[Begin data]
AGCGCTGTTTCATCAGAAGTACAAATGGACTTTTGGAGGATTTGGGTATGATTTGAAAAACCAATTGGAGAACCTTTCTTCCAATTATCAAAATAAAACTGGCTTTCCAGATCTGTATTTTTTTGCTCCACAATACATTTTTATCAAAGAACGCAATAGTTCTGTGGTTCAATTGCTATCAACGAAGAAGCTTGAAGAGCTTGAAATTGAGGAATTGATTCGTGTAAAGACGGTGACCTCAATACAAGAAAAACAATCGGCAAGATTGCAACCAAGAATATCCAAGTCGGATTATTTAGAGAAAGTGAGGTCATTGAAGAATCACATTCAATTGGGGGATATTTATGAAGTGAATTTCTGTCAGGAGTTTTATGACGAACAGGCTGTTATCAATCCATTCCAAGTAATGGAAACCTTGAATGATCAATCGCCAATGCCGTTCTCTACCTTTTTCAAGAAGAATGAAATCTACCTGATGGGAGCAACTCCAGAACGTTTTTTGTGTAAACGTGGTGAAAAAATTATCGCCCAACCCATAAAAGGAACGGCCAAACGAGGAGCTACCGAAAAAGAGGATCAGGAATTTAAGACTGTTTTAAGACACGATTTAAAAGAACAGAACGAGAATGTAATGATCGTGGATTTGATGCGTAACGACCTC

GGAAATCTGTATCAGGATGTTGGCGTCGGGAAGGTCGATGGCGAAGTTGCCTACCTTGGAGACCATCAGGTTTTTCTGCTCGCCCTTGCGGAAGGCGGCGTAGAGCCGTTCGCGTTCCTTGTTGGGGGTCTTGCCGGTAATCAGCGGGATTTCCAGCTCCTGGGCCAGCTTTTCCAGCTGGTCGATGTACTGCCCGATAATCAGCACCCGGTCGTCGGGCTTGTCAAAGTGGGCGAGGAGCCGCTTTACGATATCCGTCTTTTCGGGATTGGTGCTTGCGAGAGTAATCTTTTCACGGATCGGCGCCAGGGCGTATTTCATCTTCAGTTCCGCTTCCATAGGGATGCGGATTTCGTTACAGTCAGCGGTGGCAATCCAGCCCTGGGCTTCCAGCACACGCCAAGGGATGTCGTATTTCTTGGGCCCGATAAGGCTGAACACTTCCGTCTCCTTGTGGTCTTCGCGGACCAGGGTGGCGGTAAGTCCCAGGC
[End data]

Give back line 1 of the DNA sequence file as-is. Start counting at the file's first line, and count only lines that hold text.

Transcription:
AGCGCTGTTTCATCAGAAGTACAAATGGACTTTTGGAGGATTTGGGTATGATTTGAAAAACCAATTGGAGAACCTTTCTTCCAATTATCAAAATAAAACTGGCTTTCCAGATCTGTATTTTTTTGCTCCACAATACATTTTTATCAAAGAACGCAATAGTTCTGTGGTTCAATTGCTATCAACGAAGAAGCTTGAAGAGCTTGAAATTGAGGAATTGATTCGTGTAAAGACGGTGACCTCAATACAAGAAAAACAATCGGCAAGATTGCAACCAAGAATATCCAAGTCGGATTATTTAGAGAAAGTGAGGTCATTGAAGAATCACATTCAATTGGGGGATATTTATGAAGTGAATTTCTGTCAGGAGTTTTATGACGAACAGGCTGTTATCAATCCATTCCAAGTAATGGAAACCTTGAATGATCAATCGCCAATGCCGTTCTCTACCTTTTTCAAGAAGAATGAAATCTACCTGATGGGAGCAACTCCAGAACGTTTTTTGTGTAAACGTGGTGAAAAAATTATCGCCCAACCCATAAAAGGAACGGCCAAACGAGGAGCTACCGAAAAAGAGGATCAGGAATTTAAGACTGTTTTAAGACACGATTTAAAAGAACAGAACGAGAATGTAATGATCGTGGATTTGATGCGTAACGACCTC